october 10 008

On Saturday afternoon the painting show and various gorgeous, brilliantly colored artworks leaning against a wall looked urbane and voluptuous.  Barbara Edwards and her colleague were considering a trove of Ray Mead works and very obligingly, they opened a fat portfolio of unframed pieces for my companion and me; and one by one, tenderly plucked the vulnerable artworks from between acid free sheets to show them to us.

october 10 006october 10 009

It was a bit like reading a coded diary and trying to interpret the entries: lovely to look at, tantalizingly heavy with meaning and forever opaque.

It was surprising, on exiting the gallery, to notice a big, bold Ray Mead filling the window of the frame shop and La Parette Gallery (“art of the sixties’) across the street.  Ray Mead left his mark on Toronto.

october 10 014


Birch Contemporary

We zipped down Bathurst to Techumseh and Birch Contemporary.

Joyce Carol Oates frequently writes stories about young women who have a distorted view of the world.  They foolishly take up with sinister outcasts of one kind or another and soon things start going badly and people get hurt.  Janet Werner‘s show at Birch Contemporary, and particularly one of the paintings called Abby and Snow (which is also the title of the exhibition) made me think of the kind of struggle between the predatory and the vulnerable that Oates describes.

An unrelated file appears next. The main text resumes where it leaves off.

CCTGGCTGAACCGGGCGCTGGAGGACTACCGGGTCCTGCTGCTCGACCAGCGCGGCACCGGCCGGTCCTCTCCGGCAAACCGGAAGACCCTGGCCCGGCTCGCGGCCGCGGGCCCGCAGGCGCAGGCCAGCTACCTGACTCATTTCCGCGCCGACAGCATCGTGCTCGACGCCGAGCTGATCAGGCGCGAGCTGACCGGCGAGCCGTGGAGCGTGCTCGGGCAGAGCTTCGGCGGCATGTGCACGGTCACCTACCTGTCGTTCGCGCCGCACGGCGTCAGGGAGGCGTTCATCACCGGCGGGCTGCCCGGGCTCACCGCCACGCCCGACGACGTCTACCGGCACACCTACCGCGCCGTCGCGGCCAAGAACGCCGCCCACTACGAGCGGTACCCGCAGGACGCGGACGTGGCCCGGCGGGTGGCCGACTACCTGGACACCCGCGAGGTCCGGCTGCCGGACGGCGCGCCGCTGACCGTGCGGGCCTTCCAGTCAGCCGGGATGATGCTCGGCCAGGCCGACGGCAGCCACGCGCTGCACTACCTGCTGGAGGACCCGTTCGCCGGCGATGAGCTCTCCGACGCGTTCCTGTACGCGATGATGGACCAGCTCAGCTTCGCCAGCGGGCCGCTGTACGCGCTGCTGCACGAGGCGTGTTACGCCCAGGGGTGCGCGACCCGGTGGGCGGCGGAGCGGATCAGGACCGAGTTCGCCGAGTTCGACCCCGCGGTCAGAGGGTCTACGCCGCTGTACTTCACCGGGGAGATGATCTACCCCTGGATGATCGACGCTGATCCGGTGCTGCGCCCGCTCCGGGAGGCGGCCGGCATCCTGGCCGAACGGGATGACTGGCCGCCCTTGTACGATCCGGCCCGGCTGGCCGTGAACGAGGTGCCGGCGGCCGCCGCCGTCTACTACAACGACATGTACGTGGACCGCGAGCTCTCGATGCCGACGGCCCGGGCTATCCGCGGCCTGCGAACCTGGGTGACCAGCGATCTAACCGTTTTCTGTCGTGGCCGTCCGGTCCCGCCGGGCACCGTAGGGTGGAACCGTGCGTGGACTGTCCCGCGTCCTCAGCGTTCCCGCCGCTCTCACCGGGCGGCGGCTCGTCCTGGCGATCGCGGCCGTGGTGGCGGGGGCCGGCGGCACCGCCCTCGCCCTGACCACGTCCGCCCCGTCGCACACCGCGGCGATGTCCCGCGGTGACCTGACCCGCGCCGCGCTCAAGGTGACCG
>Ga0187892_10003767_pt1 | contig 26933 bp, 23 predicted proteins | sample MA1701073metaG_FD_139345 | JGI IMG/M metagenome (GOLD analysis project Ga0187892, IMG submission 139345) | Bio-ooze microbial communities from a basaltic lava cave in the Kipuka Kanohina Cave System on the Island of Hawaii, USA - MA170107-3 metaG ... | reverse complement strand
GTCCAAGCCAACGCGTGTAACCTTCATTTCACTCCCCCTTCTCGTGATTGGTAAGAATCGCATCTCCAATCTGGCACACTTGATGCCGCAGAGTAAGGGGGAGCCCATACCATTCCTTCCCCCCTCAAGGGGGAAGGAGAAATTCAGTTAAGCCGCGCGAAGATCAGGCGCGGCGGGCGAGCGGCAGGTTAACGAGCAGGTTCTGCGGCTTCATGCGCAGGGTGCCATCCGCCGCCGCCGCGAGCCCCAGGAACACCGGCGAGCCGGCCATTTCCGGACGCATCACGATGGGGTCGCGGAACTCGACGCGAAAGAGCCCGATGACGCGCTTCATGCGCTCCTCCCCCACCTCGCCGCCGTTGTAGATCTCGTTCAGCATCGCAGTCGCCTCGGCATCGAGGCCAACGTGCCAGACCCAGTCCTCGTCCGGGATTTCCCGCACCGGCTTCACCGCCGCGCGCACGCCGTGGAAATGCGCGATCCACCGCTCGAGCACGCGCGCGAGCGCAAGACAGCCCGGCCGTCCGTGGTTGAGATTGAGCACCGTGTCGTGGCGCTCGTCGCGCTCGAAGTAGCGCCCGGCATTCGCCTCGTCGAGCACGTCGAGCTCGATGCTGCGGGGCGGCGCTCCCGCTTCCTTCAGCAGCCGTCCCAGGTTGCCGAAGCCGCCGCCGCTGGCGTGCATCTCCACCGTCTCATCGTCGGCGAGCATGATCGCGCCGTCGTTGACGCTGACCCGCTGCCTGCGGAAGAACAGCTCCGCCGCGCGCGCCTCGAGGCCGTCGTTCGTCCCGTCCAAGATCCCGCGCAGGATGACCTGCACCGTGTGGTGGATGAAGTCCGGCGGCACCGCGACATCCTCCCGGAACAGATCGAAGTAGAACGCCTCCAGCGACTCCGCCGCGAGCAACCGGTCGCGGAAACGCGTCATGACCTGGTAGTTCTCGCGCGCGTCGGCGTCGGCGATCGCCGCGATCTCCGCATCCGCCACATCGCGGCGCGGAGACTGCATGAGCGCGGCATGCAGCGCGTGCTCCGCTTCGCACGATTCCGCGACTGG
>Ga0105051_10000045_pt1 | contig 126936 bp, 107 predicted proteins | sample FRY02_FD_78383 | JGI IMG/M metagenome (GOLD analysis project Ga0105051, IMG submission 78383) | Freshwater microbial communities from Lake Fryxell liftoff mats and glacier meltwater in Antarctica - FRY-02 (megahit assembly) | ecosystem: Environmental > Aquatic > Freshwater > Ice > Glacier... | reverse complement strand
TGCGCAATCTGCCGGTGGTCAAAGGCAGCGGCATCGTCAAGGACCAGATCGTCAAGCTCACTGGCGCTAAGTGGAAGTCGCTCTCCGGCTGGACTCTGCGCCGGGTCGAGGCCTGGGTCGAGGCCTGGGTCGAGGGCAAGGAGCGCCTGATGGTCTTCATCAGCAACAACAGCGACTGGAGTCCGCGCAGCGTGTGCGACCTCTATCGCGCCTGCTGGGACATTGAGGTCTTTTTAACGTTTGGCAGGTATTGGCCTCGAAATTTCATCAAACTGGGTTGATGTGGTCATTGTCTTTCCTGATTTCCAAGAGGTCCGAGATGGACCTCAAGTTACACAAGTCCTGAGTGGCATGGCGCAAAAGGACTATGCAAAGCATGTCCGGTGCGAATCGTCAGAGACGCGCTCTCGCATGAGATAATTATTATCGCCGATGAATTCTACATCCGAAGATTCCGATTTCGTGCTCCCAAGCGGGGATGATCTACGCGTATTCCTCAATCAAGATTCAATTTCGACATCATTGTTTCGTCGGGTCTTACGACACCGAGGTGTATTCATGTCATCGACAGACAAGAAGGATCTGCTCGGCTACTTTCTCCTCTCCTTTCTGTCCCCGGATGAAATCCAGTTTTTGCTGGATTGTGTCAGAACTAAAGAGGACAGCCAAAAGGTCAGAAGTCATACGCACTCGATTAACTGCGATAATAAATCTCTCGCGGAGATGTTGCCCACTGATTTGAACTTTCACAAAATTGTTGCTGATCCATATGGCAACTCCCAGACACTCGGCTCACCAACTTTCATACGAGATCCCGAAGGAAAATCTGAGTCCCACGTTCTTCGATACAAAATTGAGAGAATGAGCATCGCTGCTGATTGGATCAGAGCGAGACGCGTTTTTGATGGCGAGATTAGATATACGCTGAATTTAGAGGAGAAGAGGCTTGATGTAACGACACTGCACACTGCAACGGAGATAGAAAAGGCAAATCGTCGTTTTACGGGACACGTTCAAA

abby and snow

Abby and Snow

In many of these works, loosely painted figures on amorphous backgrounds, Janet Werner seems to be speaking to an individual’s misreading, rejection or distortion of society’s norms or expectations.  She explores the blurred boundaries between cute and grotesque, assertive and repellent, demure and …um…dead, to spectacular effect.

Sunday (racoon eyes)

Sunday (racoon eyes)

Walker

Walker

Ballerina

Ballerina

I was particularly fascinated by Janet Werner’s take on enduring female archetypes: ingenue, pretty ballerina, horsey type, bimbo.  Her representations of these typically hackneyed cliches are riveting.

The current chatter around feminism and Beyonce, for example, becomes pale and superficial in contrast to these disturbing images encompassing profound female yearning, disappointment and pain.

Georgia Scherman Projects

Next door to Birch is Georgia Scherman Projects and an exhibition of paintings by Melanie Authier.

There is something about these paintings that makes them entirely of the moment.  Maybe its because we expect more from abstract painting now than ever before.  If Ray Mead was venturing into unknown territory in the fifties at this point it is well travelled terrain.  Melanie Authier uses the daring elements employed by a painter such as Ray Mead and combines them with references to all kinds of artistic romanticism from the past.  I was reminded of Turner’s deep, mystical space; my friend observed the nod to Casper David Freiderich’s majestic cliffs.  The work also has a connection to the current look of video game animation, the so-called “fantasy art” created by modelers to give gamers a daunting landscape in which to search and destroy.  These big, ambitious paintings package it all into something new.

2014Rake-n-Snake

Rake-N-Snake

2014Iron Belly

Iron Belly

The show entitled Figments and Foils includes a number of small watercolours.  These pieces have the same sumptiousness, technical and spatial virtuosity as the larger works but they also have a freshness and spontaneity that is very appealing.

2014WOP-Assembly

WOP-Assembly